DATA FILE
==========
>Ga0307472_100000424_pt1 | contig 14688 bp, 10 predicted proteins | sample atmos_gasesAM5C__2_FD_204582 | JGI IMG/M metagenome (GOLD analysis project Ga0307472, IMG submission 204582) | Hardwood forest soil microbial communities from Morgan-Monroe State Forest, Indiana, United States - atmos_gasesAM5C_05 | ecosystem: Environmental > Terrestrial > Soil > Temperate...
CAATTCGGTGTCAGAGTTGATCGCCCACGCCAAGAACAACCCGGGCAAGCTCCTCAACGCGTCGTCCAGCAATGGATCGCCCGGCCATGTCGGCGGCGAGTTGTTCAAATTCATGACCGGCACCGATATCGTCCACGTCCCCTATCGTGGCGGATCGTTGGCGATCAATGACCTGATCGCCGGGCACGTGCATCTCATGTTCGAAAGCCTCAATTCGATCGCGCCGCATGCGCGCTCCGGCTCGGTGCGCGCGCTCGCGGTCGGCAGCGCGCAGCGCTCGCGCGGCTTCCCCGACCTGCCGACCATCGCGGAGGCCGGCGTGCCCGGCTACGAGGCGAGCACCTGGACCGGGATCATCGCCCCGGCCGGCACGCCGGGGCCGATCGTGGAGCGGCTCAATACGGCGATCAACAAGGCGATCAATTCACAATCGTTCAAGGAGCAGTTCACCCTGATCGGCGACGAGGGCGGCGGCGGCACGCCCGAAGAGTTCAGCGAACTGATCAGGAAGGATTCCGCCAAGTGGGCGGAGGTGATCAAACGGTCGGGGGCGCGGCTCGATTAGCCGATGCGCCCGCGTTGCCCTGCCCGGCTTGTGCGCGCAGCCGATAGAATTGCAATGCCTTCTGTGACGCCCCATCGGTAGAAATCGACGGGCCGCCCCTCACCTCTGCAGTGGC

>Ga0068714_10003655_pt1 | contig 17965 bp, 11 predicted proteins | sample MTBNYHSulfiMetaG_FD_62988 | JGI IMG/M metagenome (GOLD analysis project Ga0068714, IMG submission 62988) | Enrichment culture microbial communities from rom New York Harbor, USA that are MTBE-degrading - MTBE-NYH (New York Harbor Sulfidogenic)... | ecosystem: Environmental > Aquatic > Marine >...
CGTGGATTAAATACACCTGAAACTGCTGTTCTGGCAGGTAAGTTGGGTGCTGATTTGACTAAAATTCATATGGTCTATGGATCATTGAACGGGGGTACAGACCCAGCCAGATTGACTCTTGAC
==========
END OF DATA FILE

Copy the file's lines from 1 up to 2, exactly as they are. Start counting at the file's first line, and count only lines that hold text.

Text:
>Ga0307472_100000424_pt1 | contig 14688 bp, 10 predicted proteins | sample atmos_gasesAM5C__2_FD_204582 | JGI IMG/M metagenome (GOLD analysis project Ga0307472, IMG submission 204582) | Hardwood forest soil microbial communities from Morgan-Monroe State Forest, Indiana, United States - atmos_gasesAM5C_05 | ecosystem: Environmental > Terrestrial > Soil > Temperate...
CAATTCGGTGTCAGAGTTGATCGCCCACGCCAAGAACAACCCGGGCAAGCTCCTCAACGCGTCGTCCAGCAATGGATCGCCCGGCCATGTCGGCGGCGAGTTGTTCAAATTCATGACCGGCACCGATATCGTCCACGTCCCCTATCGTGGCGGATCGTTGGCGATCAATGACCTGATCGCCGGGCACGTGCATCTCATGTTCGAAAGCCTCAATTCGATCGCGCCGCATGCGCGCTCCGGCTCGGTGCGCGCGCTCGCGGTCGGCAGCGCGCAGCGCTCGCGCGGCTTCCCCGACCTGCCGACCATCGCGGAGGCCGGCGTGCCCGGCTACGAGGCGAGCACCTGGACCGGGATCATCGCCCCGGCCGGCACGCCGGGGCCGATCGTGGAGCGGCTCAATACGGCGATCAACAAGGCGATCAATTCACAATCGTTCAAGGAGCAGTTCACCCTGATCGGCGACGAGGGCGGCGGCGGCACGCCCGAAGAGTTCAGCGAACTGATCAGGAAGGATTCCGCCAAGTGGGCGGAGGTGATCAAACGGTCGGGGGCGCGGCTCGATTAGCCGATGCGCCCGCGTTGCCCTGCCCGGCTTGTGCGCGCAGCCGATAGAATTGCAATGCCTTCTGTGACGCCCCATCGGTAGAAATCGACGGGCCGCCCCTCACCTCTGCAGTGGC